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Arduino Control PC Powerstate

IMG_0049
 

I found myself in a situation where I needed to be able to ping a computer and based on the response power cycle the machine. The Arduino pings the target system and determines if the machine is responsive. If the machine is not responsive it will simply power cycle the machine and wait 3 minutes to check again.

 

I used a Arduino along with an Arduino Ethernet shield. Here is the code that was loaded onto the Arduino. This is link to the source code below PcPowerUp. The white wire is connected PC power switch 5V side. The orange wire is connected to the ground.

This is great for those mining rigs that are just slightly unstable. Couple this with CGWatcher and your mining troubles should subside!

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/*
  Ping Example
 
 This example sends an ICMP pings every 500 milliseconds, sends the human-readable
 result over the serial port. 

 Circuit:
 * Ethernet shield attached to pins 10, 11, 12, 13
 
 created 30 Sep 2010
 by Blake Foster
 
 //Modified by William Fecke
 //25 Jan 2014
 added a logic statement to trip power on pc if ping failed.
 
 */

#include <SPI.h>         
#include <Ethernet.h>
#include <ICMPPing.h>

byte mac[] = {0xDE, 0xAD, 0xBE, 0xEF, 0xFE, 0xED}; // max address for ethernet shield
byte ip[] = {192,168,4,177}; // ip address for ethernet shield
IPAddress pingAddr(192,168,4,114); // ip address to ping
int failogic = 0;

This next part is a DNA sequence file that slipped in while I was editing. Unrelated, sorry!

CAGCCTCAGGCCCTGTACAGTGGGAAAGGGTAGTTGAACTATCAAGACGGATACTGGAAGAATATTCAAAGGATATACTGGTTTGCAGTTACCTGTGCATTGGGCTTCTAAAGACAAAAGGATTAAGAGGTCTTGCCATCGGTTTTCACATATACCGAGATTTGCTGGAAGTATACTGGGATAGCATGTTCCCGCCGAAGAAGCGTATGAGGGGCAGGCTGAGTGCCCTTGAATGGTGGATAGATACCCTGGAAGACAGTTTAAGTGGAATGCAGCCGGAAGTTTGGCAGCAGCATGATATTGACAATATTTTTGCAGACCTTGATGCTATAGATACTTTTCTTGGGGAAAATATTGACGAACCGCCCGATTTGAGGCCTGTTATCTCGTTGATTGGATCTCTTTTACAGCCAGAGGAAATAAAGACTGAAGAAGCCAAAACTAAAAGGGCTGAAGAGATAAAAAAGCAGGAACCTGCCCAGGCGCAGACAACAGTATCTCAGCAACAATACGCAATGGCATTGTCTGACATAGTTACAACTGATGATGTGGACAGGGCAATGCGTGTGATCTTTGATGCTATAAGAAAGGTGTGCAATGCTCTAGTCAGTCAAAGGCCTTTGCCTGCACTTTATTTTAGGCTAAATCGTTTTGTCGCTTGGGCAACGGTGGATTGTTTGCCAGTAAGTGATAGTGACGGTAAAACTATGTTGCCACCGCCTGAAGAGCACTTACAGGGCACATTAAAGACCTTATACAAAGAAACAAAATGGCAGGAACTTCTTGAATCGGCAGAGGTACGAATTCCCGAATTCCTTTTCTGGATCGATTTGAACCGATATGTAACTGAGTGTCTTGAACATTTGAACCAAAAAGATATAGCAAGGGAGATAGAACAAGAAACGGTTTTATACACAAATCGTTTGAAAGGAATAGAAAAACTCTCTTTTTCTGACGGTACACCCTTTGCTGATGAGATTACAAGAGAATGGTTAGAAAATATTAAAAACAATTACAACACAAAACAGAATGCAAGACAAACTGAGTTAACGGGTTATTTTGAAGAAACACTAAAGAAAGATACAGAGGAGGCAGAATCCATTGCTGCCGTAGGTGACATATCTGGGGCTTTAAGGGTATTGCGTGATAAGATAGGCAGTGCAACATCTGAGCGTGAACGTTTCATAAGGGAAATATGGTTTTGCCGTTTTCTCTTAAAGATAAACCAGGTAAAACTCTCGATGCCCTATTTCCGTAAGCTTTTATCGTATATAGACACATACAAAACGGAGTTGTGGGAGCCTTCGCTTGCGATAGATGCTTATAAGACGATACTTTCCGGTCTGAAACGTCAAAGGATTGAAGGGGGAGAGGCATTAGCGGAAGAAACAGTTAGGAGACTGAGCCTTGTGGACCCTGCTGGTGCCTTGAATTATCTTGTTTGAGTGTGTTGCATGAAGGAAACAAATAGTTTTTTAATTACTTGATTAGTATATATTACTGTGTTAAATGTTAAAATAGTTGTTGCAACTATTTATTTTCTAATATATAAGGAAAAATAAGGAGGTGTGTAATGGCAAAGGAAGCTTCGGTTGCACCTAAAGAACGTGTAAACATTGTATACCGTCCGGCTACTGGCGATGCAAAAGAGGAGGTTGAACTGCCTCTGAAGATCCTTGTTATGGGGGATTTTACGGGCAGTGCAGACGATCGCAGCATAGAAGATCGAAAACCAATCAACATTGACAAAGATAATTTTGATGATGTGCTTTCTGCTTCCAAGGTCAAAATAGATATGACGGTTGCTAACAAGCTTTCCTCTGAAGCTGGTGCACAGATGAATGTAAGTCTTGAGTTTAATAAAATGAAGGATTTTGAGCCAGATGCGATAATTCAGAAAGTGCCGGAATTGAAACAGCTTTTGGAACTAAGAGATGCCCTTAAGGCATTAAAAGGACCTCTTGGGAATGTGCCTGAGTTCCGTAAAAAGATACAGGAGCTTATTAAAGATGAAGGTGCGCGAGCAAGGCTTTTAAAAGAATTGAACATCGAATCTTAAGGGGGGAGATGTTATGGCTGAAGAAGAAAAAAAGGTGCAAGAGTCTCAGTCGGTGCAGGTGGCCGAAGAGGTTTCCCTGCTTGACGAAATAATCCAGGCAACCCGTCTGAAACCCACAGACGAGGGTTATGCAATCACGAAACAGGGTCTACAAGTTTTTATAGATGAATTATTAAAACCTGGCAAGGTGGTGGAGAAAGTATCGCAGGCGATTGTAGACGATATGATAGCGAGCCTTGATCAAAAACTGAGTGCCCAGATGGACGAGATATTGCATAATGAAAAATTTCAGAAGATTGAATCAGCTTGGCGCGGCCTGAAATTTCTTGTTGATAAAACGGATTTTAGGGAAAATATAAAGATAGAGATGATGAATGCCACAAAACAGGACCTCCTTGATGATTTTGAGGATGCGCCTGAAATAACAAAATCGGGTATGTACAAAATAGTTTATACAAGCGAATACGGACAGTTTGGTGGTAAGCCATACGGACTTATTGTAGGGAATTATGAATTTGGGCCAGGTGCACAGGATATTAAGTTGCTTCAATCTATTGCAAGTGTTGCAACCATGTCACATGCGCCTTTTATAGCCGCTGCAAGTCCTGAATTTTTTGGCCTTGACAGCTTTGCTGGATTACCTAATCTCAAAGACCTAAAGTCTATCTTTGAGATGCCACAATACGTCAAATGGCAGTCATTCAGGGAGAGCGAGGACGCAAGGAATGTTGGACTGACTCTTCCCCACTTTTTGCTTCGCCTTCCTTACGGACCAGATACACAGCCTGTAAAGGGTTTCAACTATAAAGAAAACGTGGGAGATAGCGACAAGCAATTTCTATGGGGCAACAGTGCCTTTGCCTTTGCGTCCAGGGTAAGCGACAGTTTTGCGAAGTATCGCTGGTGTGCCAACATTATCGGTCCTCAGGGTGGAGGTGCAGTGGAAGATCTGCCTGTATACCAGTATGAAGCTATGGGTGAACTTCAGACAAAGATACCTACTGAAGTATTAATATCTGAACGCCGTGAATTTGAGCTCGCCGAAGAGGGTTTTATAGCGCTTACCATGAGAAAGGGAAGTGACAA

int alternatePress = 0;
int powerPin = 4;
int powerPinStatus = 5;

SOCKET pingSocket = 0;

char buffer [256];
ICMPPing ping(pingSocket, (uint16_t)random(0, 255));

void setup() 
{
  // start Ethernet
  Ethernet.begin(mac, ip);
  Serial.begin(9600);
  pinMode(powerPin,OUTPUT);
  pinMode(powerPinStatus,OUTPUT);
  digitalWrite(powerPin,HIGH);
  digitalWrite(powerPinStatus,LOW);
}

void loop()
{
  ICMPEchoReply echoReply = ping(pingAddr, 4);
  if (echoReply.status == SUCCESS)
  {
    sprintf(buffer,
            "Reply[%d] from: %d.%d.%d.%d: bytes=%d time=%ldms TTL=%d",
            echoReply.data.seq,
            echoReply.addr[0],
            echoReply.addr[1],
            echoReply.addr[2],
            echoReply.addr[3],
            REQ_DATASIZE,
            millis() - echoReply.data.time,
            echoReply.ttl);
            failogic = 0; // resets the logic count if machine starts to respond to the pings
            alternatePress = 0;
  }
  else
  {
    failogic++; //this will increment the counter for every failed ping
    sprintf(buffer, "Echo request failed; %d", echoReply.status); 
  }
  Serial.println(buffer);
  if (failogic > 5) // 5 failed pings will trip the if statement and cause the arduino to hit the power button
   {
     digitalWrite(powerPin,LOW); //The positive side of the power button is connected to PIN 4 on my Arduino so moving it to the LOW state simulates pushing the power button
     digitalWrite(powerPinStatus,HIGH); //LED turns on while button is pressed
     if(alternatePress == 0)
    { 
     delay(5500); //This delay kills the PC power all together
     alternatePress = 1;
    }
    else
    {
      delay(500); //This delay quickly presses the button;
    }
     digitalWrite(powerPin,HIGH); //This is the release of the power button
     digitalWrite(powerPinStatus,LOW);//LED turns off when button is released
     delay(180000); 
   }
  delay(500);
}

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Posted in Electronics, Fun Hacking, Programming

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